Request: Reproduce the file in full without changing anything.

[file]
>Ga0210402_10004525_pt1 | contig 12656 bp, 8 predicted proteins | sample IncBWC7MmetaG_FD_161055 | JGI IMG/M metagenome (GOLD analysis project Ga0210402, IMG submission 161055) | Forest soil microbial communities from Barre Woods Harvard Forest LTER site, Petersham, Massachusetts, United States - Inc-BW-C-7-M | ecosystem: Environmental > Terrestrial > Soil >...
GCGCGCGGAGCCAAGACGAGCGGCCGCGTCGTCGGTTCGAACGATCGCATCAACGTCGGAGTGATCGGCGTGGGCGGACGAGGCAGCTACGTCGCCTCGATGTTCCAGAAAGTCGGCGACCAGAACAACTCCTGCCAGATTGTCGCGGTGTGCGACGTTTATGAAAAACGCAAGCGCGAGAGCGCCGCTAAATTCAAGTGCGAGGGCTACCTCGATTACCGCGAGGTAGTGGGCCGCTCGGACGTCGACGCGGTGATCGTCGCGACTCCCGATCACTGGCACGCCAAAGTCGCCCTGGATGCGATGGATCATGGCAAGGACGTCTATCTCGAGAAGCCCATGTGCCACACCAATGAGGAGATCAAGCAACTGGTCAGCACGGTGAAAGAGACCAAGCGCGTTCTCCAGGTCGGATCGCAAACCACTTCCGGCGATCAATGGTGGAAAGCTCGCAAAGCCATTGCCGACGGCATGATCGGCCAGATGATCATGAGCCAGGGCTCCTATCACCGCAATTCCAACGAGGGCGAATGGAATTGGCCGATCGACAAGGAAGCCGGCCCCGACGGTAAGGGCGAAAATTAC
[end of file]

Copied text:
>Ga0210402_10004525_pt1 | contig 12656 bp, 8 predicted proteins | sample IncBWC7MmetaG_FD_161055 | JGI IMG/M metagenome (GOLD analysis project Ga0210402, IMG submission 161055) | Forest soil microbial communities from Barre Woods Harvard Forest LTER site, Petersham, Massachusetts, United States - Inc-BW-C-7-M | ecosystem: Environmental > Terrestrial > Soil >...
GCGCGCGGAGCCAAGACGAGCGGCCGCGTCGTCGGTTCGAACGATCGCATCAACGTCGGAGTGATCGGCGTGGGCGGACGAGGCAGCTACGTCGCCTCGATGTTCCAGAAAGTCGGCGACCAGAACAACTCCTGCCAGATTGTCGCGGTGTGCGACGTTTATGAAAAACGCAAGCGCGAGAGCGCCGCTAAATTCAAGTGCGAGGGCTACCTCGATTACCGCGAGGTAGTGGGCCGCTCGGACGTCGACGCGGTGATCGTCGCGACTCCCGATCACTGGCACGCCAAAGTCGCCCTGGATGCGATGGATCATGGCAAGGACGTCTATCTCGAGAAGCCCATGTGCCACACCAATGAGGAGATCAAGCAACTGGTCAGCACGGTGAAAGAGACCAAGCGCGTTCTCCAGGTCGGATCGCAAACCACTTCCGGCGATCAATGGTGGAAAGCTCGCAAAGCCATTGCCGACGGCATGATCGGCCAGATGATCATGAGCCAGGGCTCCTATCACCGCAATTCCAACGAGGGCGAATGGAATTGGCCGATCGACAAGGAAGCCGGCCCCGACGGTAAGGGCGAAAATTAC